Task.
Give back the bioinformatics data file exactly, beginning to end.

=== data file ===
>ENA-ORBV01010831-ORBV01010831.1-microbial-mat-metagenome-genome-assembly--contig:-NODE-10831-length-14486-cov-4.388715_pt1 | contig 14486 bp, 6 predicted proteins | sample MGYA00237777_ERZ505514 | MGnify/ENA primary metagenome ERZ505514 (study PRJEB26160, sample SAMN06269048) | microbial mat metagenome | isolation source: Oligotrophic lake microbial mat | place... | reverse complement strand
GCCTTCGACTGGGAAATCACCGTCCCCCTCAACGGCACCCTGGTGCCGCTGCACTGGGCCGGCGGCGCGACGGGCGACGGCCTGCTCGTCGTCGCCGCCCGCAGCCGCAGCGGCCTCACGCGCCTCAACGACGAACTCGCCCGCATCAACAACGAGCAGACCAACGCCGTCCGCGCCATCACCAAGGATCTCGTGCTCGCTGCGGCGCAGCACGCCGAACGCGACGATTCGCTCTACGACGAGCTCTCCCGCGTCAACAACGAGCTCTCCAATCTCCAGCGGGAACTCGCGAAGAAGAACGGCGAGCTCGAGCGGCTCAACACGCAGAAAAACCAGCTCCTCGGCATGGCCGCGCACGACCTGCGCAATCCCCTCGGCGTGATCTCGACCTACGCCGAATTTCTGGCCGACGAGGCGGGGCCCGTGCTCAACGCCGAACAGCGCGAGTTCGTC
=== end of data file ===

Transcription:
>ENA-ORBV01010831-ORBV01010831.1-microbial-mat-metagenome-genome-assembly--contig:-NODE-10831-length-14486-cov-4.388715_pt1 | contig 14486 bp, 6 predicted proteins | sample MGYA00237777_ERZ505514 | MGnify/ENA primary metagenome ERZ505514 (study PRJEB26160, sample SAMN06269048) | microbial mat metagenome | isolation source: Oligotrophic lake microbial mat | place... | reverse complement strand
GCCTTCGACTGGGAAATCACCGTCCCCCTCAACGGCACCCTGGTGCCGCTGCACTGGGCCGGCGGCGCGACGGGCGACGGCCTGCTCGTCGTCGCCGCCCGCAGCCGCAGCGGCCTCACGCGCCTCAACGACGAACTCGCCCGCATCAACAACGAGCAGACCAACGCCGTCCGCGCCATCACCAAGGATCTCGTGCTCGCTGCGGCGCAGCACGCCGAACGCGACGATTCGCTCTACGACGAGCTCTCCCGCGTCAACAACGAGCTCTCCAATCTCCAGCGGGAACTCGCGAAGAAGAACGGCGAGCTCGAGCGGCTCAACACGCAGAAAAACCAGCTCCTCGGCATGGCCGCGCACGACCTGCGCAATCCCCTCGGCGTGATCTCGACCTACGCCGAATTTCTGGCCGACGAGGCGGGGCCCGTGCTCAACGCCGAACAGCGCGAGTTCGTC